- Identify the different pollutant gases in automobile emissions.
Exhaust gas or flue gas is emitted as a result of the combustion of fuels such as natural gas, gasoline, petrol, biodiesel blends, diesel fuel, fuel oil, or coal. It is a major component of motor vehicle emissions (and from stationary internal combustion engines), which can also include:
- Crankcase blow-by
- Evaporation of unused gasoline
Motor vehicle emissions contribute to air pollution and are a major ingredient in the creation of smog in some large cities. A 2013 study by MIT indicates that 53,000 early deaths occur per year in the United States alone because of vehicle emissions.
Carbon monoxide and nitrogen oxides are the two main pollutant gases from automobile emissions. Ozone is a result of the reaction between nitrogen oxides and volatile organic compounds (VOCs).
Carbon Monoxide (CO) is a colorless, odorless gas that can be harmful when inhaled in large amounts. CO is released when something is burned. The greatest sources of CO to outdoor air are cars, trucks and other vehicles or machinery that burn fossil fuels. A variety of items in your home such as unvented kerosene and gas space heaters, leaking chimneys and furnaces, and gas stoves also release CO and can affect air quality indoors.
Breathing air with a high concentration of CO reduces the amount of oxygen that can be transported in the blood stream to critical organs like the heart and brain.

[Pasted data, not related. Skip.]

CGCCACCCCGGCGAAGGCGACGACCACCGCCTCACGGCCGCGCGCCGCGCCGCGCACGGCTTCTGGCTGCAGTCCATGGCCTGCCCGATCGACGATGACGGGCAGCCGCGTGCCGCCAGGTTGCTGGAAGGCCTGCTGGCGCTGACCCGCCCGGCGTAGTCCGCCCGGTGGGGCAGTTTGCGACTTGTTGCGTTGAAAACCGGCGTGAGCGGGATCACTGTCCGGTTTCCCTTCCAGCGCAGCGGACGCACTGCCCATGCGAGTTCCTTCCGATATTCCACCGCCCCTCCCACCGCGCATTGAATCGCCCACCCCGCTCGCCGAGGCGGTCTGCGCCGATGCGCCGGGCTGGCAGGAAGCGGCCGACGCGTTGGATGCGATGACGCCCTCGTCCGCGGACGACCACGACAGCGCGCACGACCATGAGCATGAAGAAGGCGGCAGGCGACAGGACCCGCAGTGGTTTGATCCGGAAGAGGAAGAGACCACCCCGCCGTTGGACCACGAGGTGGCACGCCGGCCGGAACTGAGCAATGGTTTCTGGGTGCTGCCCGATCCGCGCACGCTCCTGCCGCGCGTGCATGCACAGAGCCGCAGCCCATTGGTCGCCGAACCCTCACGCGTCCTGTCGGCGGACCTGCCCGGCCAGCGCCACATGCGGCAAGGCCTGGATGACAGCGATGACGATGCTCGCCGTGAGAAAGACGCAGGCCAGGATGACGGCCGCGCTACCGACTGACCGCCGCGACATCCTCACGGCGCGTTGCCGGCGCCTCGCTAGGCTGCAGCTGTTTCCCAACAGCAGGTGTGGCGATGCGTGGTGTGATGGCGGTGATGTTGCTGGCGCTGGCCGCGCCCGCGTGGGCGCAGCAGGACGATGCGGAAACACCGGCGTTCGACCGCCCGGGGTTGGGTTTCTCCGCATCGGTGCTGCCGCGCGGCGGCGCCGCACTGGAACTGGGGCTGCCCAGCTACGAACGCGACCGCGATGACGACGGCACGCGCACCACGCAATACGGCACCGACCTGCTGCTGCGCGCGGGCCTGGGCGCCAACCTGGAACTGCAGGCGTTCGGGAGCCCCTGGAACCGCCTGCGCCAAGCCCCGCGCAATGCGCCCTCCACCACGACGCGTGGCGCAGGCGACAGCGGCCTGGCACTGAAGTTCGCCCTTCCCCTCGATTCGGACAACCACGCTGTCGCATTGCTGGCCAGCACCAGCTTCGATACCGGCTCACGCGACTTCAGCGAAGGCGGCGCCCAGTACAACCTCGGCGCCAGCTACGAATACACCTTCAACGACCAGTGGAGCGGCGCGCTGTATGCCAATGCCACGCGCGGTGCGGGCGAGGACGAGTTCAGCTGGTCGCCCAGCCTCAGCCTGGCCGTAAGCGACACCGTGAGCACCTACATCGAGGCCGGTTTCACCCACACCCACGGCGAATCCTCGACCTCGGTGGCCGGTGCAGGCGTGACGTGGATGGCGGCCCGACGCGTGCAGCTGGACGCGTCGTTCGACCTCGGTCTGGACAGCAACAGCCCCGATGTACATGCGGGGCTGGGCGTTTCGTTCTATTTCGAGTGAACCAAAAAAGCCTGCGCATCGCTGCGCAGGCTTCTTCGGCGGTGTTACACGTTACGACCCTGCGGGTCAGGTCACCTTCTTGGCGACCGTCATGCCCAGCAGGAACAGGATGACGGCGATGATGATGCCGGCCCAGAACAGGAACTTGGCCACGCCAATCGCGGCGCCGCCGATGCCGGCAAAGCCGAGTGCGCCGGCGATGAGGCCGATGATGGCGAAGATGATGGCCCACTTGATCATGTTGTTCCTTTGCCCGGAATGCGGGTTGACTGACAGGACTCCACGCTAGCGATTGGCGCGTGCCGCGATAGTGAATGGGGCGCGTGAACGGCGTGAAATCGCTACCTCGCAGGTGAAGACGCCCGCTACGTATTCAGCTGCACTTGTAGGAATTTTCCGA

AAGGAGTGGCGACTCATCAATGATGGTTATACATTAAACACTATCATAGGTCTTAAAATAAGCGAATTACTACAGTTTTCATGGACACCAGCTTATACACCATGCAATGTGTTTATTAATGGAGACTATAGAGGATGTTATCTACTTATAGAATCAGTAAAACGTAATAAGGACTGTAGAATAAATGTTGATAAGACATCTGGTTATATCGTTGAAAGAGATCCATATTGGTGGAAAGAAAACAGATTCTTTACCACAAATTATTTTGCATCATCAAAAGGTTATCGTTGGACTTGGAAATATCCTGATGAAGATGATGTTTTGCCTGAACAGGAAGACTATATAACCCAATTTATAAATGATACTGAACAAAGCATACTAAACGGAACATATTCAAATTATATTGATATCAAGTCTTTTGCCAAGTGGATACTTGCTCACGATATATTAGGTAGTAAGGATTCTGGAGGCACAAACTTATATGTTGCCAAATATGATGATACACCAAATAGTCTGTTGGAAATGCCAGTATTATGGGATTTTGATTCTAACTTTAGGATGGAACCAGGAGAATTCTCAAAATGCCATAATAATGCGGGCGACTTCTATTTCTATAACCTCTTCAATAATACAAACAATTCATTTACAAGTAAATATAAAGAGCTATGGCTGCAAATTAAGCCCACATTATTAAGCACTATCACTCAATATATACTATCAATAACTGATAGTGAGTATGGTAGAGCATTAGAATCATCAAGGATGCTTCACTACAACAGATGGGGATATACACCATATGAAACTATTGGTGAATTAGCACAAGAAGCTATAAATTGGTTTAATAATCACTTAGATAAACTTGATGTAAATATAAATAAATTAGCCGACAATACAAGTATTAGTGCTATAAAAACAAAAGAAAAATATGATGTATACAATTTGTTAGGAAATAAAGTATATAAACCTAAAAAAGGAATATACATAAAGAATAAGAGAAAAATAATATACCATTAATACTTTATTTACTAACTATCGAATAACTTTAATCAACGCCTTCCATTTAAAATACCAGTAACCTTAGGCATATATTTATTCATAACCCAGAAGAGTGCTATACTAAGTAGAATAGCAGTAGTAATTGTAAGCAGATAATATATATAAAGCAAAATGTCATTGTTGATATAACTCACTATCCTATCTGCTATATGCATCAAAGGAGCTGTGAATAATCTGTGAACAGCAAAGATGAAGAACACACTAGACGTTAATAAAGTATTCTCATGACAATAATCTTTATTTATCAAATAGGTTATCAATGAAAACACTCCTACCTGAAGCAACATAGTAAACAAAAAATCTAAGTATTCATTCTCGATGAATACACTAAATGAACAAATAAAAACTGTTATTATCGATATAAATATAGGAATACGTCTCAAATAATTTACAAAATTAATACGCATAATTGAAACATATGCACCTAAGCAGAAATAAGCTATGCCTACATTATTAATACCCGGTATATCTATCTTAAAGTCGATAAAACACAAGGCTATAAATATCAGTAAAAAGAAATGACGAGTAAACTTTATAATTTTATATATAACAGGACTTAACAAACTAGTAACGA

At very high levels, which are possible indoors or in other enclosed environments, CO can cause dizziness, confusion, unconsciousness and death.
Very high levels of CO are not likely to occur outdoors. However, when CO levels are elevated outdoors, they can be of particular concern for people with some types of heart disease. These people already have a reduced ability for getting oxygenated blood to their hearts in situations where the heart needs more oxygen than usual. They are especially vulnerable to the effects of CO when exercising or under increased stress. In these situations, short-term exposure to elevated CO may result in reduced oxygen to the heart accompanied by chest pain also known as angina.
Nitrogen dioxide (NO2) is one of a group of highly reactive gasses known as "oxides of nitrogen," or "nitrogen oxides (NOx)." Other nitrogen oxides include nitrous acid and nitric acid. NO2 is a yellowish-brown to reddish-brown foul-smelling gas that is a major contributor to smog and acid rain. Nitrogen oxides result when atmospheric nitrogen and oxygen react at the high temperatures created by combustion engines. Most emissions in the U.S. result from combustion in vehicle engines, electrical utility, and industrial combustion.
NO2 primarily gets in the air from the burning of fuel. NO2 forms from emissions from cars, trucks and buses, power plants, and off-road equipment.
Breathing air with a high concentration of NO2 can irritate airways in the human respiratory system. Such exposures over short periods can aggravate respiratory diseases, particularly asthma, leading to respiratory symptoms (such as coughing, wheezing or difficulty breathing), hospital admissions and visits to emergency rooms. Longer exposures to elevated concentrations of NO2 may contribute to the development of asthma and potentially increase susceptibility to respiratory infections. People with asthma, as well as children and the elderly are generally at greater risk for the health effects of NO2.